Blinded by obesity

May 20, 2013 No Comments »
Blinded by obesity

After reading Dr. Dean’s article, “The True North Strong and Free”, I am compelled to write in support of not just his insights, but the actions he says are required of us all.

There’s another issue we need to think about, to worry about, to act on immediately!

We’re all familiar with the alarming statistics about the growing number of overweight and obese children and the poor level of physical activity in children. Canadian children are heavier, taller, fatter, rounder, less flexible, and weaker than children were in 1981.

That’s why we can expect more chronic disease, increased health care costs, and declining productivity in Canadian society.

It’s a dark future, yet we fail to act. We fail to make a difference for our children.

Inactivity is worse than obesity

The obesity problem has become so “large” that we are unable to see what could be more damaging to our sedentary children.

We have become distracted, if not blinded, by the “obese child”. What could possibly be worse?

Inactivity. For an inactive life leads to other outcomes:

  • Children who don’t know how to fail
  • Children who can’t stick with a difficult task
  • Children who lack imagination
  • Children who aren’t resilient
  • Children who have an inflated sense of self-worth
  • Children who are afraid to take risks

Why risk-taking matters

Children who have grown up in a fishbowl or cushioned in bubble-wrap end up terrified of failure while expecting everything to be delivered on a silver platter. They lack grit.

This is the modern child.

In her book Mindset: The New Psychology of Success, Stanford University’s Carol Dweck writes that we have successfully engineered a child that is unable to take risks, lacks imagination, lacks resilience, and has an artificially inflated sense of self worth.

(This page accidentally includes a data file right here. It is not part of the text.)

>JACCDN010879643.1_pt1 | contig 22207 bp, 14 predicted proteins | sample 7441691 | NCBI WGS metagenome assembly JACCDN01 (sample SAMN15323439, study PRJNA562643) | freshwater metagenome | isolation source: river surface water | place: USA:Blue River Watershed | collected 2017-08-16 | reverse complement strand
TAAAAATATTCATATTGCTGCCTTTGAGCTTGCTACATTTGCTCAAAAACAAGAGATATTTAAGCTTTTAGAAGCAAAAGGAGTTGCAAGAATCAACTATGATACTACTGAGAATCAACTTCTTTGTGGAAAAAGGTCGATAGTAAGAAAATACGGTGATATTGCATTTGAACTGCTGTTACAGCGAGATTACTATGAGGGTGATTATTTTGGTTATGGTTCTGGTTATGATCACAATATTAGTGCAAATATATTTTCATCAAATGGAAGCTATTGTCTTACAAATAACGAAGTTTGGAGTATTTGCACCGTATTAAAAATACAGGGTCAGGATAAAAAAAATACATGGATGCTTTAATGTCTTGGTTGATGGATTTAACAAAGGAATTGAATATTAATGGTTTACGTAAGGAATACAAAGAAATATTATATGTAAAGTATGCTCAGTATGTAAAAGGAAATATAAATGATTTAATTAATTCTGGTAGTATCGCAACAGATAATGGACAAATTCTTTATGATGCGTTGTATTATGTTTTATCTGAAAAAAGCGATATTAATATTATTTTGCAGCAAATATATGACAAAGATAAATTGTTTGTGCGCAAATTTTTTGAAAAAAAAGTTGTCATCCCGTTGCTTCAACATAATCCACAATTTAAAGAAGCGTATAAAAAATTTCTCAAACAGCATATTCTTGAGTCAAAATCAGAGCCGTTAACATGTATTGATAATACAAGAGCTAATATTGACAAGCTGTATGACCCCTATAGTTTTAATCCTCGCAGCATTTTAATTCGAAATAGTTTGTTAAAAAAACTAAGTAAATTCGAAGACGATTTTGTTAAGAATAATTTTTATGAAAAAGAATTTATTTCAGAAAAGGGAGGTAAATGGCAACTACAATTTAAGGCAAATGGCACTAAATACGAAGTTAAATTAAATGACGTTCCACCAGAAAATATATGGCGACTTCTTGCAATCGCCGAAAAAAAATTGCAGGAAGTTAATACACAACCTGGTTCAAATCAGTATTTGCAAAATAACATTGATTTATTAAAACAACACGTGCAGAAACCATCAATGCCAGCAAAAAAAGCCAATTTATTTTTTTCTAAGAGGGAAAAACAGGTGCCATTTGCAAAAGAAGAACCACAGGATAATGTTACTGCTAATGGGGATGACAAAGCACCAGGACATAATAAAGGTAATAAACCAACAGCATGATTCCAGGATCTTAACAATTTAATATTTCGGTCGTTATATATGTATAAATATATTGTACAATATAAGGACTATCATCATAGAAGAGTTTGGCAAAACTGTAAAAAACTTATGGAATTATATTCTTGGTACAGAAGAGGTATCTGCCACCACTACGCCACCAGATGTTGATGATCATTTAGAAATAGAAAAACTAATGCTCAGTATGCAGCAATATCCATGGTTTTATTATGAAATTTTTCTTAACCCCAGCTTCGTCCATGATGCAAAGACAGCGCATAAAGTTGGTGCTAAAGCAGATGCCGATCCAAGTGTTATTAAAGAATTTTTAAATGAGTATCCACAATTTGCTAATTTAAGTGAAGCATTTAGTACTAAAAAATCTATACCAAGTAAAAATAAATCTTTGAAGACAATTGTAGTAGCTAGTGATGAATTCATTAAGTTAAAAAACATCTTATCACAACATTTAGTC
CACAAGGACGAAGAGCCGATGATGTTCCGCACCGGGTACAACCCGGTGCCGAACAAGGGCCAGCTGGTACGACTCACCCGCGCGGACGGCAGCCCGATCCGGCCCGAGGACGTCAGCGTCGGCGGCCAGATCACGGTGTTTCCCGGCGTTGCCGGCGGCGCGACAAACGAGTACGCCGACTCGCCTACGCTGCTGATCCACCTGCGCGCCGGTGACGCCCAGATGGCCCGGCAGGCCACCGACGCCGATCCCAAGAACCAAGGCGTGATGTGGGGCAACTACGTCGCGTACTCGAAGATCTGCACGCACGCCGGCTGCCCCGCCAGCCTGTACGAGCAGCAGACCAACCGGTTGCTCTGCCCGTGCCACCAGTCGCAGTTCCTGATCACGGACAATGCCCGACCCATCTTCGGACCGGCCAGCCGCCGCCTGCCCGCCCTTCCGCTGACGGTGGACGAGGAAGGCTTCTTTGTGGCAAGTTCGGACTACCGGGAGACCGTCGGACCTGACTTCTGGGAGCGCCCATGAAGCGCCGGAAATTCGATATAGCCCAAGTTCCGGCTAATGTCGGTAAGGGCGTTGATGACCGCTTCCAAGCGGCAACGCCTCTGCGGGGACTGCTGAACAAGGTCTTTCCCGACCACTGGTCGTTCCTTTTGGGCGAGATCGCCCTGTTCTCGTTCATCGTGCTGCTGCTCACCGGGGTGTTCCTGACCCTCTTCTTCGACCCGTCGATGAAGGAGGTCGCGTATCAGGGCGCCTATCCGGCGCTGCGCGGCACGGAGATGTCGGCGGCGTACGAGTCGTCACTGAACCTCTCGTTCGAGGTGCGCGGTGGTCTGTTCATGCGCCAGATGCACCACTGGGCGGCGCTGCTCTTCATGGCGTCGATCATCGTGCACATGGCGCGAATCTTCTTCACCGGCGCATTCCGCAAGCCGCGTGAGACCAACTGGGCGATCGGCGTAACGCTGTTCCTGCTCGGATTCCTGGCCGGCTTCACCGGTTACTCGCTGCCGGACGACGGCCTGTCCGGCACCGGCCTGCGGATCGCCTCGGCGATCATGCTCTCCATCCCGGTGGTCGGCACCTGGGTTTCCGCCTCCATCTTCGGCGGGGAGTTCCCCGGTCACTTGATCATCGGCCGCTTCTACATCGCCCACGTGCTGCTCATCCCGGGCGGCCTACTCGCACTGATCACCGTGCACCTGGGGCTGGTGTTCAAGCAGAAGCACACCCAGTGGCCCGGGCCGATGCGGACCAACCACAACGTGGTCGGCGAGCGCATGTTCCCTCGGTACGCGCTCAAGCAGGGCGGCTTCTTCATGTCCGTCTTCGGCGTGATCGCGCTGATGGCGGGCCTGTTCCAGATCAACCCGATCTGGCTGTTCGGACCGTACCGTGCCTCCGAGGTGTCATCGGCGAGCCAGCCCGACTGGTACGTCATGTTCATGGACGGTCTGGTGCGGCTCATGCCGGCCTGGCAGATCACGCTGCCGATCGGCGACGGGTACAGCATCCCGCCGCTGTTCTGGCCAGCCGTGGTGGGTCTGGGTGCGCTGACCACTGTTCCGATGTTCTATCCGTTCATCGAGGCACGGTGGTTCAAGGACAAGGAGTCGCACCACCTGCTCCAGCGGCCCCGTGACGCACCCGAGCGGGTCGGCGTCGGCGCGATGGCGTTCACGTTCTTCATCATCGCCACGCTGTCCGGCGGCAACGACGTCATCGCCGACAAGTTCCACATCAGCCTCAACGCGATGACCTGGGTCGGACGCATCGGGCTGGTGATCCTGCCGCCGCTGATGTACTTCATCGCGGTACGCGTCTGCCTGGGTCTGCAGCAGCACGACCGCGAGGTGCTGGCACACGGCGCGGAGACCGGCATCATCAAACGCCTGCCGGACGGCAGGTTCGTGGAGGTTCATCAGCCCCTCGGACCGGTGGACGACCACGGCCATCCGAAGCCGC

This does not bode well for the future health of Canadians.

We know parents mean well. They want the best for their children.

Parents want their kids to become artists or athletes, musicians or dancers or academics. All while avoiding pain and hardship.

The problem of the busy family

Family schedules are jam-packed with extracurricular activities for arts, culture, and even physical activity and sports programs. All over and above the day-to-day demands of going to school and keeping up with homework.

But busy schedules keep parents and children apart, and as a result parents don’t trust their children to handle risk. Parents make decisions based on fear. And research tells us that a parent’s worry for their child’s safety often translates into hovering (i.e., the “helicopter parent”).

This doesn’t help, it hurts. Hovering actually creates inactive children; kids who don’t have a natural sense of wonder and curiosity.

What unstructured play gives to kids

Free play has all but vanished from a child’s life. Few adults find any value in it. Think how often you see children playing in an unstructured environment free from adult supervision. Research has determined that simply letting children play outdoors increases the amount of time and intensity of their activity.

More than that, free play develops cognitive traits such as creativity, problem solving, focus, and self-discipline. Social benefits include cooperation and self-awareness while emotional benefits include reduced aggression and increased happiness.

The problem of an obese child pales in comparison to a child lacking in creativity, devoid of imagination, and unable to deal with new, novel and challenging situations.

More than dealing with the obesity epidemic, we need to renew the very essence of childhood: spontaneity. Children need the chance to learn through movement, through experimenting and exploring.

They are basic experiences that serve as the foundation for becoming independent adults.

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